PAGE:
Liability and compensation




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Unforeseeable Consequences

Juisti v. Hyatt Hotel Corporation of Maryland (4D 1996) - ∏ was staying in ∆'s hotel when the fire alarm went off after being triggered by a crew that was cleaning an oven hood in the kitchen without using proper ventilation. ∏ used fire escape stairs to exit building and suffered a collapsed lung. Court held that it must be determined whether the hotel might have anticipated that the ∏ might suffer injury as a consequence of evacuating the hotel by taking the stairs when the hotel's negligence caused the fire alarm to go off. Dissent - we don't want to discourage hotels from having working fire alarms.

    1. Stone v. Chicago Title Ins. Co. - "Our analysis of foreseeability in the proximate cause context turns on whether the actual harm to the ∏ fell within a general field of danger that ∆ should have anticipated… rather than whether the harm was the specific kind that he should have expected."

    2. G - de novo - no deference to the lower court - from scratch - usually you let the lower court stand unless they were really crazy

    3. well-accepted rule - as long as the ∆'s negligence created a reasonably foreseeable risk of the general kind of harm that befell the ∏, the exact way or precise manner the harm occurs does not matter for purposes of scope of liability.

    4. Restatement 3d Torts - adopts risk standard rather than foresight rule

      1. both risk standard & foreseeability test exclude liability for harms that were sufficiently unforeseeable at the time of the actor's tortious conduct that they were not among the risks that made the actor negligent

      2. risks that make an actor negligent are limited to foreseeable ones, factfinder must determine whether the type of harm that occurred is among those reasonably foreseeable potential harms that made the actor's conduct negligent

      3. risk standard takes into account the circumstances at the time of the actor's conduct and risks posed by that conduct

    5. Jury Instruction - Foreseeability Standard - "reasonably foreseeable consequences of his or her actions"

    6. Jury Instruction - Risk Standard - "∆ is liable… if you find that the ∏'s harm arose from the same general type of danger that was one of those that the ∆ should have taken reasonable steps to avoid."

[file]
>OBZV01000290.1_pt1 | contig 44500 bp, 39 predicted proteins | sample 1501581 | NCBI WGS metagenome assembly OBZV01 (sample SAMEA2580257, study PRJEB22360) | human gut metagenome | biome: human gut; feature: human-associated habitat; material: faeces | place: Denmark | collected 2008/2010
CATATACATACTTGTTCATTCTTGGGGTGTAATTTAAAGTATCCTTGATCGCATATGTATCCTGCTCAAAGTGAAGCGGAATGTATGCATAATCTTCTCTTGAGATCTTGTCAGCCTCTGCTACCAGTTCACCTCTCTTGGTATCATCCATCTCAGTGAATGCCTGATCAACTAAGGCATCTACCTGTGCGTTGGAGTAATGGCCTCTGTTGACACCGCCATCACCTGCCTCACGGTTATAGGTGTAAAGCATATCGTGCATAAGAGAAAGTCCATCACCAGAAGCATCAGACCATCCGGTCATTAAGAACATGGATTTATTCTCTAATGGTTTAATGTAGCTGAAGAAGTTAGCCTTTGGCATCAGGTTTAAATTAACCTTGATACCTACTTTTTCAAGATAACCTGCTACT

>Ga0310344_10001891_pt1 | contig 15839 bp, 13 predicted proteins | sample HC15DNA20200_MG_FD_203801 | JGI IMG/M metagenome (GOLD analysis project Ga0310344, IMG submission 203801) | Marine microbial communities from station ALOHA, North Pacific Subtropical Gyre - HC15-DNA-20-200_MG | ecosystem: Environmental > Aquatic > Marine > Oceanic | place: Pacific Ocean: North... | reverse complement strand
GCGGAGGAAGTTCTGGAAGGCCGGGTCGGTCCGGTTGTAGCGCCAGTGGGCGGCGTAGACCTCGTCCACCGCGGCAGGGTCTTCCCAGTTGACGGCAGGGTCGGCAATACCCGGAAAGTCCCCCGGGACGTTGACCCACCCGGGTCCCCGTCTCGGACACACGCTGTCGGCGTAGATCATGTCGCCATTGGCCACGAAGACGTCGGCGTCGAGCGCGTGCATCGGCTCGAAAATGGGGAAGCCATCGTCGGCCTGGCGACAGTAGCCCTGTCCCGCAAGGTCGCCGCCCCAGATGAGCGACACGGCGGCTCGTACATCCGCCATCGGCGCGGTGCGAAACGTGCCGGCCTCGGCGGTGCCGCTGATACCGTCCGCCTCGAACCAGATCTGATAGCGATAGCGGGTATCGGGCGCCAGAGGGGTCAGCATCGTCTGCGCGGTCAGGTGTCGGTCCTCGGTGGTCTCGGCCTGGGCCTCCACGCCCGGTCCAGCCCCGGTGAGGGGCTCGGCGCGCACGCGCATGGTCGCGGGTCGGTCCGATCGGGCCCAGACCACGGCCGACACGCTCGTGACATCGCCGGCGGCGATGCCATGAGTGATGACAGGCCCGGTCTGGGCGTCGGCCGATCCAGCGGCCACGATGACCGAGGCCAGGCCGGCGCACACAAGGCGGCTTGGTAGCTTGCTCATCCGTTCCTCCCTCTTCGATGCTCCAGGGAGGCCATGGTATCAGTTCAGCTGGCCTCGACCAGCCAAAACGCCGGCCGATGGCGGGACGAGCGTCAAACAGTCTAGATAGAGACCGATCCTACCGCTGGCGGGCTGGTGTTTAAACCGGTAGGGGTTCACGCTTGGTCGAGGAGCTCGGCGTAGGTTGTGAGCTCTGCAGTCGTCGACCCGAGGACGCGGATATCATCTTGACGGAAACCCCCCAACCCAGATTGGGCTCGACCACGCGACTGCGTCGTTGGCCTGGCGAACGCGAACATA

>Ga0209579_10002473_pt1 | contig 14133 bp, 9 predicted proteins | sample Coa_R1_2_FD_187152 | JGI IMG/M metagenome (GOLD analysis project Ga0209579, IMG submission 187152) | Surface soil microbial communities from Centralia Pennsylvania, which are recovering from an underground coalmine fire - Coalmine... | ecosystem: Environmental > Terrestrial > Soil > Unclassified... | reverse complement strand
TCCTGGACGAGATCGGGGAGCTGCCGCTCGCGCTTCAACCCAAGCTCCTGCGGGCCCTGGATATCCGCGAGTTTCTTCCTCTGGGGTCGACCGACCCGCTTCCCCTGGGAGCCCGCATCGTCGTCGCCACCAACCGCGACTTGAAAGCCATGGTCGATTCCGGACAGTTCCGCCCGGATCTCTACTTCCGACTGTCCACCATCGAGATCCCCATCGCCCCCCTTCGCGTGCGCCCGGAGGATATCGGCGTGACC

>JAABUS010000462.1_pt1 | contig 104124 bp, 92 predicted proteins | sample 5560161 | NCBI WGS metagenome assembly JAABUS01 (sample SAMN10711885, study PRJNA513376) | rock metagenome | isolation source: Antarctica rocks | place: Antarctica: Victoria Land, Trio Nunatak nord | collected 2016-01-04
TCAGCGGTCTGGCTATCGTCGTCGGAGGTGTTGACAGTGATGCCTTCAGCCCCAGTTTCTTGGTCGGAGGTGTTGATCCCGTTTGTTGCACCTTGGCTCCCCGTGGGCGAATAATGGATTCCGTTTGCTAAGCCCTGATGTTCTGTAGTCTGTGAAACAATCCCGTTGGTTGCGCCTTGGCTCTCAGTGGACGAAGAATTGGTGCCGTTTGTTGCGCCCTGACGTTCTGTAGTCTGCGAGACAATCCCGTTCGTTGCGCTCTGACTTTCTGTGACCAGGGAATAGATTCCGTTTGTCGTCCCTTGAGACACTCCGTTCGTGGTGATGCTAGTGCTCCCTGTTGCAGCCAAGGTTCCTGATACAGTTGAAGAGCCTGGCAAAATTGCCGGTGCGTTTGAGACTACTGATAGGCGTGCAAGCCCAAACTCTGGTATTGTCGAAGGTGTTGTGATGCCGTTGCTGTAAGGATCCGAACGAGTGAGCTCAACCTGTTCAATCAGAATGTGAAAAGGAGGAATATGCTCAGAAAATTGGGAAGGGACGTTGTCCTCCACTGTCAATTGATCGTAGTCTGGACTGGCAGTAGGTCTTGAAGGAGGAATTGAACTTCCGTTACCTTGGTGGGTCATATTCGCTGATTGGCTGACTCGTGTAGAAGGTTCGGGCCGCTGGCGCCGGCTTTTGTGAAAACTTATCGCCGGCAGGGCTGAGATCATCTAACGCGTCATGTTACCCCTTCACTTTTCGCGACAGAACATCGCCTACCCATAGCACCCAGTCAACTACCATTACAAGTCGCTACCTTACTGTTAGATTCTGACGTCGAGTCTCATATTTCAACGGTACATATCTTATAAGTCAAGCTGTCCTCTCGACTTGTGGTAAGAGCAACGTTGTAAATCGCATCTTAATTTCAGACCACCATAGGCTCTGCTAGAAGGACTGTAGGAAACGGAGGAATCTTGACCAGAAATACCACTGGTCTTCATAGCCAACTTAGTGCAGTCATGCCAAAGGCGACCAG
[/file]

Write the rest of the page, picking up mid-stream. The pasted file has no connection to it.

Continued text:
1. Intervening Forces – Criminal Conduct of a Third Person

McClenahan v. Cooley (TNSU 1991) - ∆ left his car unattended with the keys in the ignition, the car was stolen by a thief who crashed into and killed ∏'s pregnant wife and child and injured ∏'s second child. Court held that leaving a key in the ignition of an unattended automobile could be found by a jury to be negligent. This is a foreseeability issue regarding proximate causation and intervening cause, this is question of fact one which reasonable minds can/do differ.

    1. Smith v. Gore - proximate cause test 1) the tortfeasor's conduct must have been a "substantial factor" in bringing about the harm being complained of 2) there is no rule or policy that should relieve the wrongdoer from liability because of the manner in which the negligence has resulted in the harm and 3) the harm giving rise to the action could have reasonably been foreseen or anticipated by a person of ordinary intelligence and prudence

    2. city of Elizabethtown v. Sluder - "The fact that an accident may be freakish does not per se make it unpredictable or unforeseen."

    3. Shell Oil Co. v. Blanks – It’s enough that harm in the abstract could reasonably be foreseen

    4. Brookins v. The Round Table, Inc. - proximate causation is a jury question unless the uncontroverted facts and inferences to be drawn from them make it so clear that all reasonable persons must agree on the proper outcome

    5. Cartwright v. Graves - it is not necessary that tortfeasors or concurrent forces act in concert, or that there be a joint operation or a union of act or intent, in order for the negligence of each to be regarded as the proximate cause of the injuries, thereby rendering all tortfeasors liable.

Price v. Blaine Kern Arista, Inc. (NVSU 1995) - ∏, at work, was wearing a character head of George Bush made by ∆ when he was pushed and fell, injuring his neck b/c the head had no neck supports. The court held that the intervening push by the third party could be reasonably foreseeable and was thus a matter of fact for the jury.